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News

Hypnosis improves inflammation in ulcerative colitis

The latest American Journal of Gastroenterology examines the effect of hypnosis on systemic and rectal mucosal measures of inflammation in ulcerative colitis.

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Hypnotherapy is effective in several diseases with a psychosomatic component.

Dr David Rampton and colleagues from the United Kingdom studied the effects of one session of hypnosis on the systemic and rectal mucosal inflammatory responses in patients with active ulcerative colitis.

In total, 17 patients with active ulcerative colitis underwent a 50-minute session of gut-focused hypnotherapy.

Hypnosis reduced the median serum interleukin-6 concentration by 53%
American Journal of Gastroenterology

Before and after each procedure, the systemic inflammatory response was assessed by serum interleukin-6 and interleukin-13 concentrations.

Tumor necrosis factor-alpha and interleukin -6 production by lipopolysaccharide-stimulated whole blood, and leukocyte count were also measured.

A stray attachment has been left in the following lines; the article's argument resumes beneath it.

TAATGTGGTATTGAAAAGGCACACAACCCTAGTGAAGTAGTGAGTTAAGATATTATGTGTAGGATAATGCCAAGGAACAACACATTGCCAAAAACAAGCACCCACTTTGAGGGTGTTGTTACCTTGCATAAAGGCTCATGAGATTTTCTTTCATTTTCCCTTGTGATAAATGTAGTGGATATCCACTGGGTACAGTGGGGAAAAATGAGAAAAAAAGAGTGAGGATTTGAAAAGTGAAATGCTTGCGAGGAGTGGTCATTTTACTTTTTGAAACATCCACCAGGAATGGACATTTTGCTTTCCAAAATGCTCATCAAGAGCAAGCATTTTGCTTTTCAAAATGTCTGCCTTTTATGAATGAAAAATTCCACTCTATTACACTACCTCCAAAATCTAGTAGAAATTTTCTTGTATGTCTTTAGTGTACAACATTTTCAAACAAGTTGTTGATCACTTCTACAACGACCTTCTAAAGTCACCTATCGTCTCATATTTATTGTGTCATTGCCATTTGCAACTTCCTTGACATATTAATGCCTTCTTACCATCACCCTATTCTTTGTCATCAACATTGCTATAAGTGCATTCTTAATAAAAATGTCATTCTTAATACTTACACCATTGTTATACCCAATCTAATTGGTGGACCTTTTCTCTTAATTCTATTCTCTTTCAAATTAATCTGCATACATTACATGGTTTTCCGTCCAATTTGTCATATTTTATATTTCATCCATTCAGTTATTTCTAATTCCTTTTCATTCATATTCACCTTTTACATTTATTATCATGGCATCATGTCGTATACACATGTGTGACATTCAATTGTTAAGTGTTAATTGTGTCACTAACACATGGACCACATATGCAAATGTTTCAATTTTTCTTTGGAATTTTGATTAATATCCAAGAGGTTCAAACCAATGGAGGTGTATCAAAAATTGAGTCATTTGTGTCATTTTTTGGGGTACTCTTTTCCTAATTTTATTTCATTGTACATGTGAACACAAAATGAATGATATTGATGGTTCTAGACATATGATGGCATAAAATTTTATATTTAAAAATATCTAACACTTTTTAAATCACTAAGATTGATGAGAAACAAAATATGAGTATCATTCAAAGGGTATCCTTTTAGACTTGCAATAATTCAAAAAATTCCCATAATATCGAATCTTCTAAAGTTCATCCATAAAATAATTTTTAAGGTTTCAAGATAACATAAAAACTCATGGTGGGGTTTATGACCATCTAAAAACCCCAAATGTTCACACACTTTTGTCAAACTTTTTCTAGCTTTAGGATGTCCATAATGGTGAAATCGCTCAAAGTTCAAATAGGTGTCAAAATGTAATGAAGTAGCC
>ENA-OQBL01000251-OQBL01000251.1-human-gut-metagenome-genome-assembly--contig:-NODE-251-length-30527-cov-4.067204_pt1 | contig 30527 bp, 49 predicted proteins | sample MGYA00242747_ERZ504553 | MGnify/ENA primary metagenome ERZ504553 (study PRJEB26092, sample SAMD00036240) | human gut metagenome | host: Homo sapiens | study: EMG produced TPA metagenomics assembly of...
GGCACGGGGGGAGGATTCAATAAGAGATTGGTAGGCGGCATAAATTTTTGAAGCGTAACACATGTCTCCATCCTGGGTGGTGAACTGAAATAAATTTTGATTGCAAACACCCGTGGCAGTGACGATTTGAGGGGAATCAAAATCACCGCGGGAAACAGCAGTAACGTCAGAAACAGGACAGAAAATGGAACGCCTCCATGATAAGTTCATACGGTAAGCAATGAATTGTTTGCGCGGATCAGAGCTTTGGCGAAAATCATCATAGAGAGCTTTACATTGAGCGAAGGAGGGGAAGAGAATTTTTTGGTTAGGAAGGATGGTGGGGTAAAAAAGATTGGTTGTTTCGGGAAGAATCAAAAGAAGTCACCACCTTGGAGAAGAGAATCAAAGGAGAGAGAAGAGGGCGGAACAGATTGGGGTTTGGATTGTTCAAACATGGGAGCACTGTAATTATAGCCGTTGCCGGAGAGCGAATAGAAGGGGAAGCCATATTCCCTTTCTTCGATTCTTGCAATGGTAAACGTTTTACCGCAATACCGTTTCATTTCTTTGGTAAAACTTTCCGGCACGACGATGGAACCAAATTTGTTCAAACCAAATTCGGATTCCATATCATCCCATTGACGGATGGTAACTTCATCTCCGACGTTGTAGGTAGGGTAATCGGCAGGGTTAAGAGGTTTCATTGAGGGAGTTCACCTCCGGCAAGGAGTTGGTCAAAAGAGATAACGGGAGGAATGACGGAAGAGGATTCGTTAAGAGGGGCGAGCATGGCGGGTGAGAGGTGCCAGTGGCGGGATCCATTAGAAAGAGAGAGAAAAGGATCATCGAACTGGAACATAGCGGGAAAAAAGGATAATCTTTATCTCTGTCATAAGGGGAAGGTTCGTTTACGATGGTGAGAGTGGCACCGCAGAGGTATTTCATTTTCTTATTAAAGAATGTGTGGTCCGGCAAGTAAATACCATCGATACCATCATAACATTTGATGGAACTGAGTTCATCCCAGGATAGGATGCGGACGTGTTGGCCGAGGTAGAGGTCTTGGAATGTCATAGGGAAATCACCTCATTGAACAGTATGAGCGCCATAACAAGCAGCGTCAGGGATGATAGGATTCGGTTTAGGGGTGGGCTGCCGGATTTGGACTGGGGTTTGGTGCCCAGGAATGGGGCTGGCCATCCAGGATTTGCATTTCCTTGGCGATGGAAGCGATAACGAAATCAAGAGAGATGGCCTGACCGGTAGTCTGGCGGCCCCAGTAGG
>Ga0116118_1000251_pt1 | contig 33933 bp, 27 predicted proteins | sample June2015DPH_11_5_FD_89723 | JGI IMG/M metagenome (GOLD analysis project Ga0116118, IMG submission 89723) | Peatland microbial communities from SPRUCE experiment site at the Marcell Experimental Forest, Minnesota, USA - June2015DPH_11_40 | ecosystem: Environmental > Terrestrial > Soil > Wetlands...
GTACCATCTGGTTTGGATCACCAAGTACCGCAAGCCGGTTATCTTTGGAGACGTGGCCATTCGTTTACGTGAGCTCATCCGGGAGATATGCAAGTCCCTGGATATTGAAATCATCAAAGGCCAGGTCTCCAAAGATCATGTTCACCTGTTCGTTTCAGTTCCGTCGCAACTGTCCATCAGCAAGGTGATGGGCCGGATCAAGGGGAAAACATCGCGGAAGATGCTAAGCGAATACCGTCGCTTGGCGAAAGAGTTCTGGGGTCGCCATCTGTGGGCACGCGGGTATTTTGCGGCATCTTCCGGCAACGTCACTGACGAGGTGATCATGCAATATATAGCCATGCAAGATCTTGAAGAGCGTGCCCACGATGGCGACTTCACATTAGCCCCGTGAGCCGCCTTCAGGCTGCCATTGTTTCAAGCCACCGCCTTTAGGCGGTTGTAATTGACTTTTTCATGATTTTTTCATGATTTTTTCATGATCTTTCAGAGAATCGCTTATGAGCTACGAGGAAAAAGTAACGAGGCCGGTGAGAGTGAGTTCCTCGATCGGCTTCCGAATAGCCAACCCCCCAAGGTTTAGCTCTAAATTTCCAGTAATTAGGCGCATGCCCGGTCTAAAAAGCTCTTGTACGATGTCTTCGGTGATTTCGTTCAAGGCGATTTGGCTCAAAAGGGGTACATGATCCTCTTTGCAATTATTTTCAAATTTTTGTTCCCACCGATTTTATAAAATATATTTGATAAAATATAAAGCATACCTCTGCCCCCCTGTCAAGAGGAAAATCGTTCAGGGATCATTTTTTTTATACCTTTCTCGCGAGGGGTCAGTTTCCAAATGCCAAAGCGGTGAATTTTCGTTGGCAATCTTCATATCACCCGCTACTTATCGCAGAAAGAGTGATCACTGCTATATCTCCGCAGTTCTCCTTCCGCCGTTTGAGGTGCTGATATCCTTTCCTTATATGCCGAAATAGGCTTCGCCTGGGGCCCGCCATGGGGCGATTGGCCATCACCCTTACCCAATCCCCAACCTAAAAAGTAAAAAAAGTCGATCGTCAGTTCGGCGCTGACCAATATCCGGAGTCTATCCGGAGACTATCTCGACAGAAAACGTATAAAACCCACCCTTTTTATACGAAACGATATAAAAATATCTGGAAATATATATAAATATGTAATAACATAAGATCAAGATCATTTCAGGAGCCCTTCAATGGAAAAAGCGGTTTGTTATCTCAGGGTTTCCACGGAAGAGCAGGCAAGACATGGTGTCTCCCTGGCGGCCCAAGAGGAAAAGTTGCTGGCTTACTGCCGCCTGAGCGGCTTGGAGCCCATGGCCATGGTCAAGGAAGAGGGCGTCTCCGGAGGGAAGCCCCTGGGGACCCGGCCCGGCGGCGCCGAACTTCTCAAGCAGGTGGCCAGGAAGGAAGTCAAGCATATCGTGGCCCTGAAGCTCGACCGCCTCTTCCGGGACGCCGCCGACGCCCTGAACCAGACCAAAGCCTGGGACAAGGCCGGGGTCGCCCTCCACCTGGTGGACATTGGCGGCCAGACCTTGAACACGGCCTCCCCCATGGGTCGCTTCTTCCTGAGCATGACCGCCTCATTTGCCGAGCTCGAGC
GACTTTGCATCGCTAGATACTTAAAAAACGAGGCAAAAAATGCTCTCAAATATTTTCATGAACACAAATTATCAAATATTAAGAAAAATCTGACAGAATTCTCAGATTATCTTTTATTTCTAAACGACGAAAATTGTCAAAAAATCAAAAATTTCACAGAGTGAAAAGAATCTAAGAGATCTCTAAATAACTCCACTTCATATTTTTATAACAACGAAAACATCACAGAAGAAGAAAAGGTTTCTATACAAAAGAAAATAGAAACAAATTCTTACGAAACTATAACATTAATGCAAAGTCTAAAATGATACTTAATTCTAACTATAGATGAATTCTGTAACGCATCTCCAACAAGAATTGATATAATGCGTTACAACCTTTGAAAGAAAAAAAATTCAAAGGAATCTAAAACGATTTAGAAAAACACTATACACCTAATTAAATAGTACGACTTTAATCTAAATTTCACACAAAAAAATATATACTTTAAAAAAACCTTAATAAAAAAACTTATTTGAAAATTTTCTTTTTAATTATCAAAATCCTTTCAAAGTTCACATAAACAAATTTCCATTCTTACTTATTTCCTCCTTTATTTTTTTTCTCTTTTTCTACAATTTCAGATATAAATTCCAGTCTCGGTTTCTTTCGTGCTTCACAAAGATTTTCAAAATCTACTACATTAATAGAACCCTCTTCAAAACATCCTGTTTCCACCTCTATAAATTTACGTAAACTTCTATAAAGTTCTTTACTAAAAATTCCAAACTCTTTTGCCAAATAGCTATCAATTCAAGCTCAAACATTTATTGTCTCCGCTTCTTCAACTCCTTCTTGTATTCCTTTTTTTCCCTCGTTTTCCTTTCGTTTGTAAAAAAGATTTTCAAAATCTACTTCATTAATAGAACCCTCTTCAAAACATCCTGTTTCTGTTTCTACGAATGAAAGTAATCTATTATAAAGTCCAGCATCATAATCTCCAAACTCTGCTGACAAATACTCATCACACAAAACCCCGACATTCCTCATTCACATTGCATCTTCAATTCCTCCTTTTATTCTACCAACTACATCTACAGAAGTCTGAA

In addition, the team assessed natural killer cell number, platelet activation, and platelet-leukocyte aggregate formation.

The team evaluated rectal inflammation by mucosal release of substance P, histamine, interleukin-13 and tumor necrosis factor-alpha.

Rectal inflammation was also evaluated by reactive oxygen metabolite production, and mucosal blood flow.

The team identified 8 patients with active ulcerative colitis who underwent a control procedure.

The researchers found that hypnosis decreased pulse by a median 7 beats per minute.

It also reduced the median serum interleukin-6 concentration by 53%, but had no effect on the other systemic variables assessed.

Hypnosis reduced rectal mucosal release of substance P by a median 81%, histamine by 35%, and interleukin-13 by 53%.

The researchers observed that hypnosis improved blood flow by 18%.

The control protocol had no effect on any of the variables assessed.

Dr Rampton's team concluded, "Hypnosis reduced several components of the systemic and mucosal inflammatory response in active ulcerative colitis toward levels found previously in the inactive disease."

"Some of these effects may contribute to the anecdotally reported benefits of hypnotherapy, and provide a rationale for controlled trials of hypnotherapy in ulcerative colitis."

Am J Gastroenterol 2008: 103(6): 1460-9
16 June 2008

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